I’d suggest it’s in the spirit of Charles Dickens’ story to support your local not-for-profit theatre company’s version over tuning into a big-budget international production – like the one starring The Walking Dead’s Andrew Lincoln as Scrooge and currently livestreaming from The Old Vic in London, England.

But an international Christmas Carol that did catch my eye in terms of inventiveness is a drive-in production produced by Alliance Theatre in Atlanta, Ga., that is also available to stream online. This is a “live radio play” adaptation that makes explicit reference to the current pandemic and includes interviews with local essential workers. It’s co-adapted and directed by the very talented Canadian creator Leora Morris, who has been working down in Atlanta for a number of years, but directed this show from Vancouver, where she is now based.

I assumed that border restrictions would keep Canadian artists from working in the United States right now, but Morris isn’t the only one directing virtually across the 49th parallel.

Amy Segal, a Toronto-based television producer and director, has directed Broadway performer and singer-songwriter Shoshana Bean’s Sing Your Hallelujah concert at Harlem’s Apollo Theater. It streamed live over the weekend and is now available on demand through the Stellar app.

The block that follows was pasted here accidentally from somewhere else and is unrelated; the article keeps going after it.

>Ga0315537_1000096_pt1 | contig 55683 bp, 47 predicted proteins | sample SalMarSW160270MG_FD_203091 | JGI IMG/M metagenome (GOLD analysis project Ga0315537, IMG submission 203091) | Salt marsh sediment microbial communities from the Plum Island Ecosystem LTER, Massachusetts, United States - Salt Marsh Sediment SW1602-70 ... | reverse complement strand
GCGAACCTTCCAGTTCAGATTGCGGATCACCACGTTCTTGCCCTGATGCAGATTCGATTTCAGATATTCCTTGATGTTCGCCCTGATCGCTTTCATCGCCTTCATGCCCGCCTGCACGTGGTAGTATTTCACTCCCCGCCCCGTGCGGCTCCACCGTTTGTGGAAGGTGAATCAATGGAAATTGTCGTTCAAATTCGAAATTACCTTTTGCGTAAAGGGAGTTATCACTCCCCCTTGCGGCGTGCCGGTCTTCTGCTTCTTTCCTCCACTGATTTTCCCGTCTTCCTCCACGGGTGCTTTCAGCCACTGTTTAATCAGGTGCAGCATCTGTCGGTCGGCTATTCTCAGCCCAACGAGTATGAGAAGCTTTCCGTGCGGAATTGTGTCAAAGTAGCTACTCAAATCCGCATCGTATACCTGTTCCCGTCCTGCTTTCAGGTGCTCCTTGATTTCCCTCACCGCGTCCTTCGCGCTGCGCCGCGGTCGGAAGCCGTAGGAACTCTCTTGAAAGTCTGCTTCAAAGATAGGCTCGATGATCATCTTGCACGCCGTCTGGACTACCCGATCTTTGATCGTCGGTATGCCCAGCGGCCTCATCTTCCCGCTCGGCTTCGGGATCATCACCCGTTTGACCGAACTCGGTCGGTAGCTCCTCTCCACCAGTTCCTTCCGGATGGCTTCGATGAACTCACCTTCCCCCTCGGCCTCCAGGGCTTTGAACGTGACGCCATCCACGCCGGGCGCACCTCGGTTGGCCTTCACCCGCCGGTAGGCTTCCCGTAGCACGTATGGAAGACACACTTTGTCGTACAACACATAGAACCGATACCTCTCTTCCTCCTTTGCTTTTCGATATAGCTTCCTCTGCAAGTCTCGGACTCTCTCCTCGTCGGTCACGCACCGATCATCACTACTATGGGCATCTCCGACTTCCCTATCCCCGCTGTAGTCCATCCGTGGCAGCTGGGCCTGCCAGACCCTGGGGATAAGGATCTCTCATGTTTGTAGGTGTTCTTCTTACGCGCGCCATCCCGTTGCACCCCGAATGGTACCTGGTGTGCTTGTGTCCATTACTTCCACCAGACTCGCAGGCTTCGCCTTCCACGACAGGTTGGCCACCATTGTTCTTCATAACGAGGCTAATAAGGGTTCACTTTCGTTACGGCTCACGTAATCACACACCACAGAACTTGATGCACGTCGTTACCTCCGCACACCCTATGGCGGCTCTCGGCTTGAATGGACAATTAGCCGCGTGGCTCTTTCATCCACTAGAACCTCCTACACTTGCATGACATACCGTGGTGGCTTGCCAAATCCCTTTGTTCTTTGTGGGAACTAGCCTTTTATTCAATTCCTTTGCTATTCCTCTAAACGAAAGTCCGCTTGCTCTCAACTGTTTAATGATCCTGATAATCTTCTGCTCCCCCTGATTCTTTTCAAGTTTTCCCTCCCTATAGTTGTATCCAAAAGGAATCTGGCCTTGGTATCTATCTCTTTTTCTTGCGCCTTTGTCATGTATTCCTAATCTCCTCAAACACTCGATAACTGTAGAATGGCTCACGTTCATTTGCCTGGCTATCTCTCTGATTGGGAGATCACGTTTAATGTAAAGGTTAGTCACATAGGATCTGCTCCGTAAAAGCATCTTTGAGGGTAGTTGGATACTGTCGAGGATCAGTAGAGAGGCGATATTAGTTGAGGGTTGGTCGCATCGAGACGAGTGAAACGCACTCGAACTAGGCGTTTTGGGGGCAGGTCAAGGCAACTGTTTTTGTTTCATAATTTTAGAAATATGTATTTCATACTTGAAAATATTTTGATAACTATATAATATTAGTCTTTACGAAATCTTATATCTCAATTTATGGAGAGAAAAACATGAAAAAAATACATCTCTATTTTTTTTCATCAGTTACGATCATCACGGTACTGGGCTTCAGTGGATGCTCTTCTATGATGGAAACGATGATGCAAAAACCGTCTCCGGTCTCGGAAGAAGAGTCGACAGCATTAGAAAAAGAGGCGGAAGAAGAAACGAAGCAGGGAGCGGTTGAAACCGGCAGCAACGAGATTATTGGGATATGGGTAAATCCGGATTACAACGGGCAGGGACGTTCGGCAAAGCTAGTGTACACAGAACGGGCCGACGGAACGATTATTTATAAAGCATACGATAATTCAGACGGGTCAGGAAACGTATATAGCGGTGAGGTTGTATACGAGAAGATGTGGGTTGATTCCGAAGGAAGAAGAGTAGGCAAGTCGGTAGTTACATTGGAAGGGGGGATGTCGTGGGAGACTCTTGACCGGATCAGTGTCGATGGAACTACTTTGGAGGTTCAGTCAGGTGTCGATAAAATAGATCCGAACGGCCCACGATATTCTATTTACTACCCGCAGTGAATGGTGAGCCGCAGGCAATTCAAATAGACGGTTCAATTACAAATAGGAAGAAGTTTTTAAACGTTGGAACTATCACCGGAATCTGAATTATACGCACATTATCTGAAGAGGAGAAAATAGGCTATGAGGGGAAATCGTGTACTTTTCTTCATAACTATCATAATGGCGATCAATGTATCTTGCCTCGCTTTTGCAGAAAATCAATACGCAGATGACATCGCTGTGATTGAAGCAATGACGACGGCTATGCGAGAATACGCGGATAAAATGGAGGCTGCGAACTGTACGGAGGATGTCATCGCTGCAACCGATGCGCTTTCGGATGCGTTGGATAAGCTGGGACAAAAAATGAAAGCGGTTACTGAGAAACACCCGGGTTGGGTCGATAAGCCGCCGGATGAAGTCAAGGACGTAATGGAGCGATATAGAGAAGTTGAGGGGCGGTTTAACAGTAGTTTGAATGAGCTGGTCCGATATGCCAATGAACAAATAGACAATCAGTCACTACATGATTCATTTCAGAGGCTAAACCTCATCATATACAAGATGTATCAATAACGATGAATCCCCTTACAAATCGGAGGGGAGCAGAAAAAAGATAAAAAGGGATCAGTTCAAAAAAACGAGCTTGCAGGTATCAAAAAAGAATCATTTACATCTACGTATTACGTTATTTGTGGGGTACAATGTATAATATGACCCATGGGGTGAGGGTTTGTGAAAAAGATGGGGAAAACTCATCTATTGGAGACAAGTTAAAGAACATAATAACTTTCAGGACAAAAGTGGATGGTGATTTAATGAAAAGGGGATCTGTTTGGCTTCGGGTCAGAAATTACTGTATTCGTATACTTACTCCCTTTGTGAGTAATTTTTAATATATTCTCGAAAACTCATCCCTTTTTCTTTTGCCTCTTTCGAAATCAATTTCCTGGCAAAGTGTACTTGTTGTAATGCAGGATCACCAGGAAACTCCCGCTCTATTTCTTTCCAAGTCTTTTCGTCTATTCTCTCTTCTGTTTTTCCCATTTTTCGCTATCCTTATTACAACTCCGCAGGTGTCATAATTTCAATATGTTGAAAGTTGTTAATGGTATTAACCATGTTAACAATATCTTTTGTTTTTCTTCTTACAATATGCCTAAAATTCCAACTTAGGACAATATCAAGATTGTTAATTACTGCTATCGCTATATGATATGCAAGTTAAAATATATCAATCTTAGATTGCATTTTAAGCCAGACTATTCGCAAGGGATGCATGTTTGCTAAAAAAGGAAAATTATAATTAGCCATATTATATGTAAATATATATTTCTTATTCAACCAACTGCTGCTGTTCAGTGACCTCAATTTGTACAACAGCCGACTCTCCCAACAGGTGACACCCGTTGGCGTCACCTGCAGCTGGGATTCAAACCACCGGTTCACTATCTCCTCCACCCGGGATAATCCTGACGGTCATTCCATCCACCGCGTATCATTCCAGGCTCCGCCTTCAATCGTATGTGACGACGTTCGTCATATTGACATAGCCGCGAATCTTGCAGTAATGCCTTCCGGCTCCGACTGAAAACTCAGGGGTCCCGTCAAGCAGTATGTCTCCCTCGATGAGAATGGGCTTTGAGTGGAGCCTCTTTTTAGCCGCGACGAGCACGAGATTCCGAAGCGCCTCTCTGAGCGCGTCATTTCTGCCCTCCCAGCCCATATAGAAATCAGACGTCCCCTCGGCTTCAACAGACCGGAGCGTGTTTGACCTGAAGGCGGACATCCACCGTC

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Elsewhere on the concert front, the Shaw Festival has had a mini-company of performers singing live and in-person all fall long – outdoors at first, and later indoors at the Jackie Maxwell Studio Theatre.

Songs for a Winter’s Night is the latest Shaw concert directed and choreographed by Kimberley Rampersad with musical direction by Paul Sportelli. If you can’t or don’t want to check it out in person in Niagara-on-the-Lake, its eight-actor ensemble is coming caroling to your house (aka livestreaming on the Shaw Festival YouTube channel) on Friday, Dec. 18 at 8 p.m. ET. No re-broadcasts – but note that you’ve got to watch it then and there.

A couple other free upcoming theatrical holiday concerts that have caught my eye:

  • And Soon the Year Shall Slumber, produced by Cahoots Theatre, will premiere on YouTube on Dec. 19 at 8 p.m. ET and then be available to stream all month. Some favourite Toronto-based stage performers, such as Carolyn Fe, Peter Fernandes and Jacob MacInnis, are taking part.
  • All is Bright, produced by the Royal Manitoba Theatre Centre, showcases songs and stories performed by Manitoba artists such as Lisa Bell, Alex Poch-Goldin and Kevin McIntyre. It premieres Saturday, but is recorded so you can watch any time before the end of the year.

Last but not least for this final theatre newsletter of a very theatre-challenged 2020, Edmonton-based magician Lucy Darling is performing a pair of interactive holiday shows on Saturday, Dec. 19, featuring “magic, puzzles, games and even cocktail recipes.” She’s one of my favourite pandemic discoveries – and this show should be a lot of fun.

Have a safe and enjoyable end of the year.